Now that confidence in the economy is growing and vaccination rates have increased, many people have left their jobs. Another forty percent are considering leaving their jobs to seek opportunity elsewhere — something economists are calling “the great resignation.” To put the wave of people leaving into perspective, the U.S. Bureau of Labor Statistics reported that the United States had 9.3 million job openings in April of 2021, four million of which are a result of people quitting their jobs — a record high. To understand the current labor market, it’s important to understand why people are resigning, who is resigning, and what employers (like you!) can do about the “great resignation.”
One component of the overwhelming amount of resignations is the increased confidence in the environment. People who perhaps would’ve quit their jobs earlier in 2020 or 2021, hunkered down due to economic instability — something referred to as “sheltering in job.” Now, with greater confidence in their surroundings, they’re leaving their companies and roles.
However, the “great resignation” goes much deeper than increased confidence.
While people sheltered at home or went to the frontlines as essential workers, many realized, and are continuing to realize, their expectations for their work environment. With more time and pressure to think about their careers, many employees nationwide came to the realization that they are burnt out, stalled in professional development, are wanting to pursue personal interests like family, traveling, other hobbies, and so on.
Others, who have had the time as remote workers to refocus on personal interests and experience the luxury of an autonomous work environment, have decided they want to leave behind their commutes and ditch going into the office. As employers start requiring employees to come back to their on-site locations, some employees have decided that not offering remote work is a deal-breaker. The geographic expansion of remote work opportunities has opened up the job market for candidates to choose from, expanding their salary expectations. Not to mention, employers who failed to engage their remote employees throughout COVID are more likely to see a decrease in loyalty, causing employees to be more open to considering new opportunities.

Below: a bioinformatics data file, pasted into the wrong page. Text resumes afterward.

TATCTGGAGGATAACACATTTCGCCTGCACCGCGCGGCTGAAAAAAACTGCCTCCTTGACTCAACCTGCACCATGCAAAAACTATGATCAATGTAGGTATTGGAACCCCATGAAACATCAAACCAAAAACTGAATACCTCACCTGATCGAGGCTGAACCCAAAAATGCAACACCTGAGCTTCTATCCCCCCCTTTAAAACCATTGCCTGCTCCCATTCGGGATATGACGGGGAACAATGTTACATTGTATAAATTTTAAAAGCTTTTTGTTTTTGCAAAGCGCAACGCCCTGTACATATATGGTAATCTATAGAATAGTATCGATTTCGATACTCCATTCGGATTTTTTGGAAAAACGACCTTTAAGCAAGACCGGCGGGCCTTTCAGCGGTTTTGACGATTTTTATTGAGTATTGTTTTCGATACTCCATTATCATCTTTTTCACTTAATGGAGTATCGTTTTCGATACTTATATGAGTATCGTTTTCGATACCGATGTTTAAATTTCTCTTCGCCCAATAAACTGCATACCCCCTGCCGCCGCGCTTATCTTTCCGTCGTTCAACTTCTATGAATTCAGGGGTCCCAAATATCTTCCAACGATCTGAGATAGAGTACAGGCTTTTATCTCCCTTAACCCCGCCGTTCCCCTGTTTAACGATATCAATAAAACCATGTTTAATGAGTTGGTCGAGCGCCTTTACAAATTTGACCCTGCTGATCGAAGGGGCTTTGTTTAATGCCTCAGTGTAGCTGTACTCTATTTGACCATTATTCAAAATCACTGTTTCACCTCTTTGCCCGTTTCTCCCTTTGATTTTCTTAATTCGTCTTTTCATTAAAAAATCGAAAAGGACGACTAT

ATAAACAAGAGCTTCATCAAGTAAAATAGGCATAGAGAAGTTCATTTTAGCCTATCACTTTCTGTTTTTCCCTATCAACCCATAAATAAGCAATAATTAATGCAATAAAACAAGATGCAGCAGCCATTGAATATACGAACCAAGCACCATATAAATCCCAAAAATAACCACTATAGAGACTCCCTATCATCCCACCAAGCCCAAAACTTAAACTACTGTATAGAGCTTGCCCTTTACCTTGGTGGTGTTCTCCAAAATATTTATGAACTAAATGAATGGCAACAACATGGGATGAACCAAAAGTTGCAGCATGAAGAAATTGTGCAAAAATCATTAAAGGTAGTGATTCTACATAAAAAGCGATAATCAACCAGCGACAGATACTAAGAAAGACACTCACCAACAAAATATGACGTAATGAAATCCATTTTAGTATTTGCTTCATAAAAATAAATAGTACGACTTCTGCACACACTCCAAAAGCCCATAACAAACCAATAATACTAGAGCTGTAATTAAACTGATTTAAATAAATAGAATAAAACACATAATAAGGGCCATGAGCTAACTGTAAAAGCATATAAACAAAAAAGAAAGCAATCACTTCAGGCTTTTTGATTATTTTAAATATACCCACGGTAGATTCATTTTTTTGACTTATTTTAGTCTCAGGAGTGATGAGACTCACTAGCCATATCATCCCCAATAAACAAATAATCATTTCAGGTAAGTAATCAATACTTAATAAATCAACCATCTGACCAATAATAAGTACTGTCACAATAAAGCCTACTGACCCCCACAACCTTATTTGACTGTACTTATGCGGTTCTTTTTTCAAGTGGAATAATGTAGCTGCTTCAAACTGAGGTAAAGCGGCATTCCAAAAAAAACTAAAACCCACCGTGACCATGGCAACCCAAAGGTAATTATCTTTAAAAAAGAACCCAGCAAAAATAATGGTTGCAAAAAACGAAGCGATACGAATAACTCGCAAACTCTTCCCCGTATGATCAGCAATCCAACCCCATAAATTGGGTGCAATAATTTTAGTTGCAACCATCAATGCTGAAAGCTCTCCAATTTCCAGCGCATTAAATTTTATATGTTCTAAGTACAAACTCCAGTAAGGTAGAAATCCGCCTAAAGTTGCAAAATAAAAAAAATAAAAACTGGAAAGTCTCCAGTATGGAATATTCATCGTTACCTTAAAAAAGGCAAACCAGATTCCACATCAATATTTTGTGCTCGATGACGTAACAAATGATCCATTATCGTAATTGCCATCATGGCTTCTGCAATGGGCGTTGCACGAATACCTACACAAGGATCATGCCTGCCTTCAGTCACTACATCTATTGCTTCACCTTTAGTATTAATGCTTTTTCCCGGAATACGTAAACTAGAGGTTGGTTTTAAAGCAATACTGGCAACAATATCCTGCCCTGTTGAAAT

Recently, workforce analytics company, Visier, analyzed over nine million employee records across 4,000 different companies. The results? People between the ages 30-45 who are more established in their career are, on average, 22.07% more likely to put in their resignations. A stark comparison to the 20.3% decrease in resignations from younger people between ages 20-25.
Two industries that have seen the highest amount of resignations are (1) high-tech industries with a 4.5% increase and (2) the healthcare industry with a 3.61% increase. These industries have faced a significant amount of stress and burnout — two of the main reasons people are resigning from their current roles.
Additionally, we have seen an increase in managerial resignations, nearly 12% more than in 2019. Not only did the pandemic burn out these individuals, but it also disproportionately affected women. According to Visier’s research, one in three women are considering leaving the workforce, and 44% have considered reducing their hours/responsibilities.
Why has the pandemic hit women so hard? As we saw daycare and schools close, women had to choose between working, tending to their children and families, or doing all of the above. As a result, studies revealed that there were 2.2 million fewer women in the workforce in October 2020 than in October 2019 — a drastic decrease.
In a recent interview, Madeline Laurano, Founder of Aptitude Research, asked: “Are there women returnship programs that companies are thinking about? Are there more contract opportunities? Are there contingent workforce opportunities for women to be able to stay a part of the workforce?”
On top of Madeline’s questions, further considerations for increasing women in the workforce could mean:
With a variety of factors influencing resignations at play here, HR and talent acquisition professionals alike should consider strategizing for how they can retain current employees and recruit the candidates who are participating in the “great resignation.”
Employers need to start thinking about how they are going to rework their employee experience to retain current employees and recruit new ones. Thinking of employees means (1) helping them maintain a good work/life balance, (2) listening to their feedback, and (3) understanding what makes a positive and/or negative employee experience. By showing your employees that their input is seen, heard, and valued, it creates a culture of people who are looking to commit and grow within your organization.
To revamp your recruitment and retention initiatives:
While we do not yet know what failing to adapt to the current demands of the labor market means for the future sustainability of organizations, one thing is for sure: a new normal is here.
It’s a candidate’s market right now so understanding why people are resigning, who is resigning, and what employers can do about the “great resignation”, is crucial to adapting and overcoming the new demands.
For further insight on the current state of talent acquisition and its technology, check out our recent HR at the Table interview with industry-leading analyst and Founder of Aptitude Research, Madeline Laurano!